100 memories: Rare feats and epic matches
December, 19, 2012
By Ravi Ubha | ESPN.com
Editor's note: With the tennis season now over, it's time to look back. Beginning Dec. 10, Ravi Ubha is unveiling his top 100 memories of the 2012 season. Check back each weekday until Dec. 21 as we count down to No. 1.
20. Djokovic and Murray go deep into the night
The ebbs and flows of a long five-set match shift storylines, which was evident when Novak Djokovic met Andy Murray in the Australian Open semifinals.
AP PhotosThe semifinal match between Novak Djokovic and Andy Murray at the Australian Open was epic.
With Djokovic leading by a set and break, it was all about the Serb putting in a commanding performance and Murray flattering to deceive yet again. But when Murray won the second and third sets, Djokovic's health was called into question and the Scot was flashing his newfound grit under coach Ivan Lendl.
Djokovic won the fourth and fifth sets, and so in the end he further exhibited his resilience while Murray was categorized as brave in the nearly five-hour defeat.
Djokovic edged the fifth 7-5 after initially blowing a 5-2 lead. He saved a break point at 5-5 by hitting a gutsy forehand down the line as part of a 29-shot rally.
"It was one of the best matches I played," Djokovic said.
Even with a day off, how could he possibly recover for the final against Rafael Nadal?
19. A first, and not last, for Vika
Her time had come.
Victoria Azarenka had threatened big things at the Australian Open before, twice in commanding positions against Serena Williams, in 2009 and 2010. Both times Williams was victorious (one courtesy of a retirement) and went on to win the tournament.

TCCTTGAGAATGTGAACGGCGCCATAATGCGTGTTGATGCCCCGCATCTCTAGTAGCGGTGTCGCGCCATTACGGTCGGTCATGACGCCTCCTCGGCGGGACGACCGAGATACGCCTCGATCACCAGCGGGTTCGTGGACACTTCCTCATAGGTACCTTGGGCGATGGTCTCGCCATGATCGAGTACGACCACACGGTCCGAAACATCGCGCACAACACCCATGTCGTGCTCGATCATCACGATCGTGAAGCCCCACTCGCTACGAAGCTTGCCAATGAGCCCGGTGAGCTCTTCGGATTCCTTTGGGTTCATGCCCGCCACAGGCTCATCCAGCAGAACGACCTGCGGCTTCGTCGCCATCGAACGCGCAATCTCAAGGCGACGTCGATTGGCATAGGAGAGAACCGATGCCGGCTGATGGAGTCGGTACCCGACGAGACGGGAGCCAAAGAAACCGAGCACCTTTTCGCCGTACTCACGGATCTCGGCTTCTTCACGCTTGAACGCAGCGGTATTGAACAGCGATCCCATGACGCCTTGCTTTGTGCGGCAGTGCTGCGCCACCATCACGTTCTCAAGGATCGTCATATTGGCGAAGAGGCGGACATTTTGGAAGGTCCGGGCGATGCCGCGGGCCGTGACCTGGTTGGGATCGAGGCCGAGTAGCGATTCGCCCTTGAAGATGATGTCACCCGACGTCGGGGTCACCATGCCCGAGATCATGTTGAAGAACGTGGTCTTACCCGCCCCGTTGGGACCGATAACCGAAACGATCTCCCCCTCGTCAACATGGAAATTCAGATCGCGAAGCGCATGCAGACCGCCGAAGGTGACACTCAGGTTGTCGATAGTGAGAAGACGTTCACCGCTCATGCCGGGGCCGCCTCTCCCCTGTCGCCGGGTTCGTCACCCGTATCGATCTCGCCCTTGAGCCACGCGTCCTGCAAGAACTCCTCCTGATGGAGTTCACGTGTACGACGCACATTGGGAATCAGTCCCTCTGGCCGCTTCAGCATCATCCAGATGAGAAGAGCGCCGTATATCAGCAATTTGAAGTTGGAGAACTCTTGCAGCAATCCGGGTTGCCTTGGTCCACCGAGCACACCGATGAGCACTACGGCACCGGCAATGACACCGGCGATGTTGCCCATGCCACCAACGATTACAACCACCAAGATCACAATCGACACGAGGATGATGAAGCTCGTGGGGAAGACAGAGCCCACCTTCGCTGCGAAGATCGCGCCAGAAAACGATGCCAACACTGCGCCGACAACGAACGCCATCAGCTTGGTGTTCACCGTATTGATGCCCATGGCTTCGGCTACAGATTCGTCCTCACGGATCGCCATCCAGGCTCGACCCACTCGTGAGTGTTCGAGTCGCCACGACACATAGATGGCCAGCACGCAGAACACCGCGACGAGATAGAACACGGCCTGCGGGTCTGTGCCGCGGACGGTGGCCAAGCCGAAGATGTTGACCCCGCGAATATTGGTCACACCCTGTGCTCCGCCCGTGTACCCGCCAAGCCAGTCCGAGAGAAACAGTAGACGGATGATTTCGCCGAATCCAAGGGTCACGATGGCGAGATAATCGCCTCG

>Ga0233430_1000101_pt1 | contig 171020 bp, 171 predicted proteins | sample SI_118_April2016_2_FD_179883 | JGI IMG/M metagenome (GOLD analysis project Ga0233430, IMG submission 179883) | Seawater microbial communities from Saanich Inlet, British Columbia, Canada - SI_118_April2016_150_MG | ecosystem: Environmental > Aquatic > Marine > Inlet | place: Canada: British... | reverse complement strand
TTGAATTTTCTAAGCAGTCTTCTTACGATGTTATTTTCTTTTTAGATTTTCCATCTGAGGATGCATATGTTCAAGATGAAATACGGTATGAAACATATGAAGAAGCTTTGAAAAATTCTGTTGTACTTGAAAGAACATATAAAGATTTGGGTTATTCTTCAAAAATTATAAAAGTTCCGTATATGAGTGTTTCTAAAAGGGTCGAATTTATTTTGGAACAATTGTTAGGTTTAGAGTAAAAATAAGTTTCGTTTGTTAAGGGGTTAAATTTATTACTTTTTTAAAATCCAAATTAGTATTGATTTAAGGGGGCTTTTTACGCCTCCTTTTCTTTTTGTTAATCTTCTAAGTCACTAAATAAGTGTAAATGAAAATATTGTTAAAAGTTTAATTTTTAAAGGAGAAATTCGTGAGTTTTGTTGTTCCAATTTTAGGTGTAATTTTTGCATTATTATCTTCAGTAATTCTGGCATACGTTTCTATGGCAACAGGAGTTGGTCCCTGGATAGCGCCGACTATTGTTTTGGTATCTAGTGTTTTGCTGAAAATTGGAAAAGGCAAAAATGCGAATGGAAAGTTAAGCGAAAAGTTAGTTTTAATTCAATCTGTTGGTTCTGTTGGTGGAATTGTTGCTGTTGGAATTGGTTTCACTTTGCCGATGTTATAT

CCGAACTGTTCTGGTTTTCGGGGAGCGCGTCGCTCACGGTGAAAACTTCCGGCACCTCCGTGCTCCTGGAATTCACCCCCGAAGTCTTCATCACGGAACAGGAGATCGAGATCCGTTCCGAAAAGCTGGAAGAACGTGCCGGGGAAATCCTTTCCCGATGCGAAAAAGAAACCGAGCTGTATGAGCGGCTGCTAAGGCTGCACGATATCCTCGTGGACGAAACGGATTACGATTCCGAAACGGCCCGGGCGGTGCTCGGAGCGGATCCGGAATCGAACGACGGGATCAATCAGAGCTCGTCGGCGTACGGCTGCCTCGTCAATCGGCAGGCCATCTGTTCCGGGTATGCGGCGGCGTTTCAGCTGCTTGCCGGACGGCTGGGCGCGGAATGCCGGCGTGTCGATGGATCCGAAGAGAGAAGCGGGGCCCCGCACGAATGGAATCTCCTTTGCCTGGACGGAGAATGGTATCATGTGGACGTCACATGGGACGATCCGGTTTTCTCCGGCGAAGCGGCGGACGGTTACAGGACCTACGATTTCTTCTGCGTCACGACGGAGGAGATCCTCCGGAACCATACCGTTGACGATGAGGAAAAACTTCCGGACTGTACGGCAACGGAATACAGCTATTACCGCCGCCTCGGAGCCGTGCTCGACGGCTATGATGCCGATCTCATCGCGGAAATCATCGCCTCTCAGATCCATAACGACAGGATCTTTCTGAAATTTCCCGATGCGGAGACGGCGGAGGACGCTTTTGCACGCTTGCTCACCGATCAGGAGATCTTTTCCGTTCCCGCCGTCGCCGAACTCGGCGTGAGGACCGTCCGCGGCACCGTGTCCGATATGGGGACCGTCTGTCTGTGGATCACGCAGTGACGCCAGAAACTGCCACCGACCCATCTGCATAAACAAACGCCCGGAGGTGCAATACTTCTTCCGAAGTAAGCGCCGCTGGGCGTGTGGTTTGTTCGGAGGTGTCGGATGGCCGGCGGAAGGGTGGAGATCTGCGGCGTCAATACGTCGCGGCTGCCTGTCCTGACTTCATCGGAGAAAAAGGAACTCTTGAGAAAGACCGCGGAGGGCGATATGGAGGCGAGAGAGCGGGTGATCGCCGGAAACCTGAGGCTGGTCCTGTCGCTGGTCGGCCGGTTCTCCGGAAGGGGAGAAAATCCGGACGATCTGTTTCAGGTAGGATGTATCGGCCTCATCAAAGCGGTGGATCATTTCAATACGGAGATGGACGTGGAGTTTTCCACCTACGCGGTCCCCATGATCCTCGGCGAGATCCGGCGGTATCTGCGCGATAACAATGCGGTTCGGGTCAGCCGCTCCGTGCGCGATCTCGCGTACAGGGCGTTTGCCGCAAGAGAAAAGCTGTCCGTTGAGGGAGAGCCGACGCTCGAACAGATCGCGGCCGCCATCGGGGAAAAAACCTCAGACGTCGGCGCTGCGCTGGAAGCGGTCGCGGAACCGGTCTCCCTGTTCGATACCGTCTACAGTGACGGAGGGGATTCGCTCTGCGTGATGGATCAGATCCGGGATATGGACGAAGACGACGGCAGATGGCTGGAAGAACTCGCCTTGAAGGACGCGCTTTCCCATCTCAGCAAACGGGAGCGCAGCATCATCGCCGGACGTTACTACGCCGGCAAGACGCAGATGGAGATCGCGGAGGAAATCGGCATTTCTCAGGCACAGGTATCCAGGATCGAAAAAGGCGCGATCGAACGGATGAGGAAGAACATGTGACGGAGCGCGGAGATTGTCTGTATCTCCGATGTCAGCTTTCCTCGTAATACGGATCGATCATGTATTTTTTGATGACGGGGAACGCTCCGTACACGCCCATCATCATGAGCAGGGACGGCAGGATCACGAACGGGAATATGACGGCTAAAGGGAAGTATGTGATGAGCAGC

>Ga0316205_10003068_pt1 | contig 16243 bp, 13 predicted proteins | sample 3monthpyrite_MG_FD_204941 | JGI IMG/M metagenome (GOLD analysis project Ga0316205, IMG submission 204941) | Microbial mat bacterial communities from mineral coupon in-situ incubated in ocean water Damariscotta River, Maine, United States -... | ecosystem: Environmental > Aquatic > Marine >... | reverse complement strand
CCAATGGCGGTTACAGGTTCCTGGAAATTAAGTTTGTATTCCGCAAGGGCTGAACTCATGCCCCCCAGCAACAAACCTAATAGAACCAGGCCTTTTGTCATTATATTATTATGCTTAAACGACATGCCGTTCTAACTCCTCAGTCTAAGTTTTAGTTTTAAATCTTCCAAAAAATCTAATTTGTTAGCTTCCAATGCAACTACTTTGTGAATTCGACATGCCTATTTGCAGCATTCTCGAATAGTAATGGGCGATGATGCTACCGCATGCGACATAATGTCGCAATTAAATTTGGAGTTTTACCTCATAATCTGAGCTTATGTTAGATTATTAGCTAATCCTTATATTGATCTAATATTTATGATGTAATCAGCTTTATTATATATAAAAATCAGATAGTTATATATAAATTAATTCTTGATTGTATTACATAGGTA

There was no Williams to worry about in the latter stages this year in Melbourne; Azarenka was on an upward curve, and the result was the Belarusian landing a maiden Grand Slam title.
Azarenka didn't flinch in her first Grand Slam final, dropping three games against Maria Sharapova in a battle of shriekers.
Sharapova did well to reach the final, given an ankle injury disrupted the end of her season in 2011.
18. Maria completes career Slam
Five years ago at the French Open, Sharapova said, "I feel like a cow on ice." Back then, she wouldn't have imagined that one day she'd be the French Open champion.
Patrick Kovarik/AFP/Getty ImagesMaria Sharapova beat Sara Errani in the French Open final to complete her career Grand Slam.
Sharapova, however, enjoyed consistent success on dirt in 2011, and her progression continued this year when, ahead of the French, she landed titles in Rome and Stuttgart, Germany.
Her draw kind, Sharapova proceeded to lose one set during the fortnight at Roland Garros, turning the Russian into the Queen of Clay.
She completed her Grand Slam collection and won a first major following shoulder surgery in 2008.
"I felt like I really deserved this one today," Sharapova said in the aftermath of her 6-3, 6-2 victory against Sara Errani in the final. "I've worked so hard and I went through so many tough days to get here."
17. Nalbandian loses his cool
So much talent, that David Nalbandian. When his career is over, though, he'll be remembered for not winning a major and the Davis Cup. The latter is the trophy he truly craves.